I did read properly. If user bob@example.com self registers and the system sends the user an email to make sure it is really bob@example.com, a CSPRNG needs to be used to prevent evil@example.edu who really registered from confirming Bob's account. The site admin will think it is really someone with access to Bob's email but it is not. This is not bulletproof, but it confirms that the user that has registered has access to Bob's email account. In the context of the account email verification system a CSPRNG does this job of verification, an integer or something from uniqid() does not. –  SilverlightFox Aug 9 at 11:12

The only issue is that you're leaking information, in this case, the user's email address. Since it's plaintext in the querystring, it's going to be stored by any logging that's occurring anywhere between the client and your server, potentially in bookmarks if the user bookmarks that page, if the URL is copied and stored or sent to anyone, etc.

I'll additionally point out that anything you do is going to be vulnerable to sniffing, since you're using HTTP rather than HTTPS.

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Is there really any additional risk by using HTTP? The whole E-Mail is usually sent over an insecure channel, so all information in the mail should be regarded "public knowledge" If the confirmation just sends this data, HTTPS is not needed. –  Falco Aug 7 at 9:55
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@Falco HTTPS does more than just keeping data private. it also is a tamper protection that ensures that the data you receive genuinely comes from the server. Else, I can do what the Tunisian Government did to Facebook a few years ago and inject my own javascript and/or other content into the page you receive, and the only way you'd notice is if you suspected something and checked the page source. Troy Hunt has a fine example in the second video on this blog article: troyhunt.com/2014/06/ndc-2014-vikings-passwords-and.html –  Nate Kerkhofs Aug 7 at 13:36
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@Falco The insecure channel is only between the sending server and the receiving server (and depending on the servers involved it might not even be that insecure). The channel between the receiving server and the client is usually encrypted, either via HTTPS (webmailer) or POP3/IMAP over TLS. –  CodesInChaos Aug 7 at 13:54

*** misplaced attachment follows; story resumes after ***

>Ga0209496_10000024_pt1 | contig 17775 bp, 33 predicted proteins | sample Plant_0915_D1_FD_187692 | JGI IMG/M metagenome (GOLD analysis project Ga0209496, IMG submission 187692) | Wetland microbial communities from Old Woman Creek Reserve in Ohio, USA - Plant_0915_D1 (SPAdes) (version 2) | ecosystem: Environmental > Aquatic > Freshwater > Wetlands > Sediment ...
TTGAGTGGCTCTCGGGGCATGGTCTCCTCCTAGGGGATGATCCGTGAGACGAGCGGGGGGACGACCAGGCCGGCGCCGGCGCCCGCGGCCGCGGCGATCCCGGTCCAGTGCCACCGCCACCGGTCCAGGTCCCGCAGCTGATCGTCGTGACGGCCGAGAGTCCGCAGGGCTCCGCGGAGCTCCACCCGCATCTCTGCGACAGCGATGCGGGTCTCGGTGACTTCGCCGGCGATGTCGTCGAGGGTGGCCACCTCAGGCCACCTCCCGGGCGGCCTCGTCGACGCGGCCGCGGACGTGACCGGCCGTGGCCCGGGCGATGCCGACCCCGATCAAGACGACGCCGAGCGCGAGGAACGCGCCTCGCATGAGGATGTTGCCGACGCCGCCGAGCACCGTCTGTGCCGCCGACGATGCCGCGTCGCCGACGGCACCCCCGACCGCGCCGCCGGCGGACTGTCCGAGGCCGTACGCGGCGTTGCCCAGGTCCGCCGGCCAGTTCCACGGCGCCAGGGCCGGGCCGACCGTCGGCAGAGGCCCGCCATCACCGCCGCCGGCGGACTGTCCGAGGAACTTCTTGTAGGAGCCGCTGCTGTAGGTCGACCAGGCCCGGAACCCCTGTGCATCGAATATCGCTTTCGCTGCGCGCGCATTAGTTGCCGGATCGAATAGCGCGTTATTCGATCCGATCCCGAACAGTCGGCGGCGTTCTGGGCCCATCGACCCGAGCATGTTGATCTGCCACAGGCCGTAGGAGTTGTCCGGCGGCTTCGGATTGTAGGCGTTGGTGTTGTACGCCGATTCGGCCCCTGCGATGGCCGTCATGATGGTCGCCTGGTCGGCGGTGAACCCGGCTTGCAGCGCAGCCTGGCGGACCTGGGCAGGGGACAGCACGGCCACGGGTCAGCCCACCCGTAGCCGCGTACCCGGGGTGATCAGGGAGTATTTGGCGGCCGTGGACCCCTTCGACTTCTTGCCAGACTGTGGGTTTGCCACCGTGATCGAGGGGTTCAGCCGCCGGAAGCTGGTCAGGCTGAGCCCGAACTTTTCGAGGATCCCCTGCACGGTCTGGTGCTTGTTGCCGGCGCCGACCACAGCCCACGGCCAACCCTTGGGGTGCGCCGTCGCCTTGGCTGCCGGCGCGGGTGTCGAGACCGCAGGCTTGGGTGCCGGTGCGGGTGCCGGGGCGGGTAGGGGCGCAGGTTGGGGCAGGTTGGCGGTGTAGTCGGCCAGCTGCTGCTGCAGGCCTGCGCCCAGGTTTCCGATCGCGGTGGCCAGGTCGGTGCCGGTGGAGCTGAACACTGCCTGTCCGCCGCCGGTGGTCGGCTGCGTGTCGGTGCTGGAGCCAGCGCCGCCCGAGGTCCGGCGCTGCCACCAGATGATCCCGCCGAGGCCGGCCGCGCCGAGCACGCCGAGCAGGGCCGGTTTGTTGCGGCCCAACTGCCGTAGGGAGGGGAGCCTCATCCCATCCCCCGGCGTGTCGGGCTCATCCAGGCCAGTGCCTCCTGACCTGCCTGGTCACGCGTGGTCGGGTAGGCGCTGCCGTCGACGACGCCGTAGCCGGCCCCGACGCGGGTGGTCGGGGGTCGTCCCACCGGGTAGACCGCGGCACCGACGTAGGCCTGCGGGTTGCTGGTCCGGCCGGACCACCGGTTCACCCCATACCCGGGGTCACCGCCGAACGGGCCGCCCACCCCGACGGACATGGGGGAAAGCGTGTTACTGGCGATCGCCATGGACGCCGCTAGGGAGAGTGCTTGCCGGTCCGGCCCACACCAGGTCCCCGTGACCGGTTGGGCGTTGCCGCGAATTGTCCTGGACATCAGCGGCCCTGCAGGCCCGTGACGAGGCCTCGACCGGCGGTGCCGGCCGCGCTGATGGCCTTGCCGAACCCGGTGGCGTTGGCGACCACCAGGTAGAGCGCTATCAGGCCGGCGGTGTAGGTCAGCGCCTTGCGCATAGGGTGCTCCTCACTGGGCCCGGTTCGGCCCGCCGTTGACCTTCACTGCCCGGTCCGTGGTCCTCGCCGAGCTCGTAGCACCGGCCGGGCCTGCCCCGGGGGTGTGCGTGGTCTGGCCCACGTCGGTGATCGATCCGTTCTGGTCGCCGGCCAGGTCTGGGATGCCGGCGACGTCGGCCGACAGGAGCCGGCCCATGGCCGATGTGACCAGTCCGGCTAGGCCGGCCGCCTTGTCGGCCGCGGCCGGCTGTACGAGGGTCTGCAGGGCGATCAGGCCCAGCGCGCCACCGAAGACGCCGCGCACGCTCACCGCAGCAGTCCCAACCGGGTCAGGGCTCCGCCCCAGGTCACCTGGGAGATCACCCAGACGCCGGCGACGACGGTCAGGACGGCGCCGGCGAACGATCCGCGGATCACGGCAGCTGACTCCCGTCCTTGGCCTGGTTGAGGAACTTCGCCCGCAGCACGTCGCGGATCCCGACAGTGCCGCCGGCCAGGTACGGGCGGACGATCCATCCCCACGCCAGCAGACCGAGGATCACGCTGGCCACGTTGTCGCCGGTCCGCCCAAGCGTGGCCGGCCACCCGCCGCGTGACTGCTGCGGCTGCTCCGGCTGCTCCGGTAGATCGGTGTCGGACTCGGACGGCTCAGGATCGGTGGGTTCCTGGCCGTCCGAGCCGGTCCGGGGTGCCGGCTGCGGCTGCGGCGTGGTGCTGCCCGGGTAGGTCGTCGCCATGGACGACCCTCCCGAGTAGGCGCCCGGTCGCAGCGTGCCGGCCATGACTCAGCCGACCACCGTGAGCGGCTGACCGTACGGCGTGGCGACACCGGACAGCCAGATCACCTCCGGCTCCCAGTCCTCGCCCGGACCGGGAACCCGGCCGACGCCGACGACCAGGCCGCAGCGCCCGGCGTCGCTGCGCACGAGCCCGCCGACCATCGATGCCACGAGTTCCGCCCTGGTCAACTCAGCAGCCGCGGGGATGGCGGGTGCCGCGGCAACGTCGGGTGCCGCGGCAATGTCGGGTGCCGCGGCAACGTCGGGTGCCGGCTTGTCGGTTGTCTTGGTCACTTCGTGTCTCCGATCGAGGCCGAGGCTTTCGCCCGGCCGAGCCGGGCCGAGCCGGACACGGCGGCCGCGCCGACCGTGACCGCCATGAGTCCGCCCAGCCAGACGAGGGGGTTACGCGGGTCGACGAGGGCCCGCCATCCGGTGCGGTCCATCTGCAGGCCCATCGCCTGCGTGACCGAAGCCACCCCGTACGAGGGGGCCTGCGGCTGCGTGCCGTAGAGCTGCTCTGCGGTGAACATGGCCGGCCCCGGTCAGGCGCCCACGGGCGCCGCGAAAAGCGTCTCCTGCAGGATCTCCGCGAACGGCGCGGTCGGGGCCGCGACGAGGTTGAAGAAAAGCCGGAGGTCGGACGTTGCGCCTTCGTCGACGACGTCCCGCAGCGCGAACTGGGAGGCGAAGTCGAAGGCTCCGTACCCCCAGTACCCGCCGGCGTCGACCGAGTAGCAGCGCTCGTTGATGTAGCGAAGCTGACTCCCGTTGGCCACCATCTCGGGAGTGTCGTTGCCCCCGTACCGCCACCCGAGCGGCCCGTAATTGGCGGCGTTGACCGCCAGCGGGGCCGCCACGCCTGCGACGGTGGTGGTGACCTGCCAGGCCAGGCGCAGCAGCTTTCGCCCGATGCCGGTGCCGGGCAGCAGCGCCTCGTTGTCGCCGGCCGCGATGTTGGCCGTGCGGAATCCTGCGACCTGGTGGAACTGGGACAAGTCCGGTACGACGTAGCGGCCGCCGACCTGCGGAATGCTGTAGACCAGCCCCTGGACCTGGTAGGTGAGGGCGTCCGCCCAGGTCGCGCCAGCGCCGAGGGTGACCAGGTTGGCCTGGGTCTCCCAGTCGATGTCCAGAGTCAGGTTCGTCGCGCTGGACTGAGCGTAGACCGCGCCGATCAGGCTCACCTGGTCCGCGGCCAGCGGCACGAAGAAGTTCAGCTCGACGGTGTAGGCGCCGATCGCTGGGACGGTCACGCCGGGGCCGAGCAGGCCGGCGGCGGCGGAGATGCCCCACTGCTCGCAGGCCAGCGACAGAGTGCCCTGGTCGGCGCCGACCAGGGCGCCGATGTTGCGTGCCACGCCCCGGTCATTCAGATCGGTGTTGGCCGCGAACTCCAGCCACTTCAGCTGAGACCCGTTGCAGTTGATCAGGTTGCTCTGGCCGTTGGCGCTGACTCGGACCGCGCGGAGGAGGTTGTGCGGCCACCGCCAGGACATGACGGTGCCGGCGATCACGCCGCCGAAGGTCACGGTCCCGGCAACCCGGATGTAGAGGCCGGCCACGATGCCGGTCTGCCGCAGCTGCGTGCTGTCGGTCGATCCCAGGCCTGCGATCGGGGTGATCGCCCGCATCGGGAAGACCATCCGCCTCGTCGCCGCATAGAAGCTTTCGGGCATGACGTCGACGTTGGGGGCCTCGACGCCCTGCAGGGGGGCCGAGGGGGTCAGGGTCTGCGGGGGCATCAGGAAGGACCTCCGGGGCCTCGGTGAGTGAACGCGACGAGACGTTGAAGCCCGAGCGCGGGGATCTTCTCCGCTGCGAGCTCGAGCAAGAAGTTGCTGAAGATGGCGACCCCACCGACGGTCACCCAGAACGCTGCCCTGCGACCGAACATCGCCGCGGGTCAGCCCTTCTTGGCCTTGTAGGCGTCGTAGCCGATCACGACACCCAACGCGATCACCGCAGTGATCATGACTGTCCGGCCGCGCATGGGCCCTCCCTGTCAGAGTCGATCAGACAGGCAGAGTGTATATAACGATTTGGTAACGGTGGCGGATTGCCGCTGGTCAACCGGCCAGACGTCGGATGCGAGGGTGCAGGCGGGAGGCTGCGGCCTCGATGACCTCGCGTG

@Falco Both Nate and CodesInChoas have responded with good details. To sum up in the terms of your original question: Yes, there is additional risk. Passing sensitive data over an additional communication channel without encryption adds additional surface area to attack, and therefore necessarily more risk. Is it a large amount of risk? For this function, likely not, but it is accepted that when sensitive data is involved, HTTPS should be used, so this would likely be a more general finding in an audit, not necessarily a finding specific to each flawed function which would include this one. –  Xander Aug 7 at 19:55

uniqid() should not be used for anything security related:

This function does not create random nor unpredictable strings. This function must not be used for security purposes. Use a cryptographically secure random function/generator and cryptographically secure hash functions to create unpredictable secure IDs.

Also, you should make your link a HTTPS instead of plain HTTP to protect against MITM attacks and to prevent any caching by proxy servers.

It might be better to send the confirm_key only as the emailed link, and then ask the user to log in to associate the email address to the account. This will confirm that only the registered user is actually logging in to confirm the account rather than anyone else who may gain access to the registration link.

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Thanks! I am now considering changing my codes by either sending the confirm_key only or using mcrypt_encrypt –  Lim Guang Jian Aug 6 at 20:09
    
@LimGuangJian I'd consider mcrypt_create_iv with DEV_URANDOM as second parameter. –  CodesInChaos Aug 7 at 13:55